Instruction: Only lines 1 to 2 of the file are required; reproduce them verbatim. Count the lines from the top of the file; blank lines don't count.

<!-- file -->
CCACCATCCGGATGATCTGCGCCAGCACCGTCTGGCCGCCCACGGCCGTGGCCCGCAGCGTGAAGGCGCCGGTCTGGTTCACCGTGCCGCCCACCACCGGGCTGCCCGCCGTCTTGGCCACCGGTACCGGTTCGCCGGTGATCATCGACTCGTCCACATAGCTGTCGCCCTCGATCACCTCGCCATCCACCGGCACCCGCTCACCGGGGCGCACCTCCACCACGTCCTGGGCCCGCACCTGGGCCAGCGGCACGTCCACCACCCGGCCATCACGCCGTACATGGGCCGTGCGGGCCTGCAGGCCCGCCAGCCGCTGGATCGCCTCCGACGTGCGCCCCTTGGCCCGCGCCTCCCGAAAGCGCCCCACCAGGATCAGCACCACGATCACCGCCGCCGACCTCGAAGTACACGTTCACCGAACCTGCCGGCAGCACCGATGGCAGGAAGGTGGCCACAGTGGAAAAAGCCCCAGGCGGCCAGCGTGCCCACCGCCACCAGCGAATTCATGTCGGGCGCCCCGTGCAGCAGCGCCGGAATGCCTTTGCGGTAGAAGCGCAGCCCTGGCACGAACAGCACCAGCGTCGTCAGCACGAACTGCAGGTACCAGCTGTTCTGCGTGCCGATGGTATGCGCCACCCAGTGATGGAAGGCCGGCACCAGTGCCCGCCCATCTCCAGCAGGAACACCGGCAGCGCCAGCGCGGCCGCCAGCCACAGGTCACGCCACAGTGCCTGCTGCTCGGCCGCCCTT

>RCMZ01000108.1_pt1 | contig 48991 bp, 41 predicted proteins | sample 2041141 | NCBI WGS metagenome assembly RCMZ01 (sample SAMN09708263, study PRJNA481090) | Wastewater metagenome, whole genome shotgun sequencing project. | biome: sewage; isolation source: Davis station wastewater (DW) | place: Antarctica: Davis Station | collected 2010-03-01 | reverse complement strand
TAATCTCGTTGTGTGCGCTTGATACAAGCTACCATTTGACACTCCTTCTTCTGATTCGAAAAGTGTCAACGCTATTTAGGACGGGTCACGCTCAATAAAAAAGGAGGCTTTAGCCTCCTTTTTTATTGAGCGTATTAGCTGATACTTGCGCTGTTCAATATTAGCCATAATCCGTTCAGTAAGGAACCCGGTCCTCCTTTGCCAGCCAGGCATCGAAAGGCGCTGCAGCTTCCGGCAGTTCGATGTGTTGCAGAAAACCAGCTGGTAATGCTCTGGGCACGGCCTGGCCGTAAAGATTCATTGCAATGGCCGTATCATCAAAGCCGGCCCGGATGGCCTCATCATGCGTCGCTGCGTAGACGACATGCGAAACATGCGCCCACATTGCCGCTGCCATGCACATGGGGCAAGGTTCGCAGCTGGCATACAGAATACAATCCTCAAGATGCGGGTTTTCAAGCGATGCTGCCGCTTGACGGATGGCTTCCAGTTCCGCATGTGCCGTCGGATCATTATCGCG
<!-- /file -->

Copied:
CCACCATCCGGATGATCTGCGCCAGCACCGTCTGGCCGCCCACGGCCGTGGCCCGCAGCGTGAAGGCGCCGGTCTGGTTCACCGTGCCGCCCACCACCGGGCTGCCCGCCGTCTTGGCCACCGGTACCGGTTCGCCGGTGATCATCGACTCGTCCACATAGCTGTCGCCCTCGATCACCTCGCCATCCACCGGCACCCGCTCACCGGGGCGCACCTCCACCACGTCCTGGGCCCGCACCTGGGCCAGCGGCACGTCCACCACCCGGCCATCACGCCGTACATGGGCCGTGCGGGCCTGCAGGCCCGCCAGCCGCTGGATCGCCTCCGACGTGCGCCCCTTGGCCCGCGCCTCCCGAAAGCGCCCCACCAGGATCAGCACCACGATCACCGCCGCCGACCTCGAAGTACACGTTCACCGAACCTGCCGGCAGCACCGATGGCAGGAAGGTGGCCACAGTGGAAAAAGCCCCAGGCGGCCAGCGTGCCCACCGCCACCAGCGAATTCATGTCGGGCGCCCCGTGCAGCAGCGCCGGAATGCCTTTGCGGTAGAAGCGCAGCCCTGGCACGAACAGCACCAGCGTCGTCAGCACGAACTGCAGGTACCAGCTGTTCTGCGTGCCGATGGTATGCGCCACCCAGTGATGGAAGGCCGGCACCAGTGCCCGCCCATCTCCAGCAGGAACACCGGCAGCGCCAGCGCGGCCGCCAGCCACAGGTCACGCCACAGTGCCTGCTGCTCGGCCGCCCTT

>RCMZ01000108.1_pt1 | contig 48991 bp, 41 predicted proteins | sample 2041141 | NCBI WGS metagenome assembly RCMZ01 (sample SAMN09708263, study PRJNA481090) | Wastewater metagenome, whole genome shotgun sequencing project. | biome: sewage; isolation source: Davis station wastewater (DW) | place: Antarctica: Davis Station | collected 2010-03-01 | reverse complement strand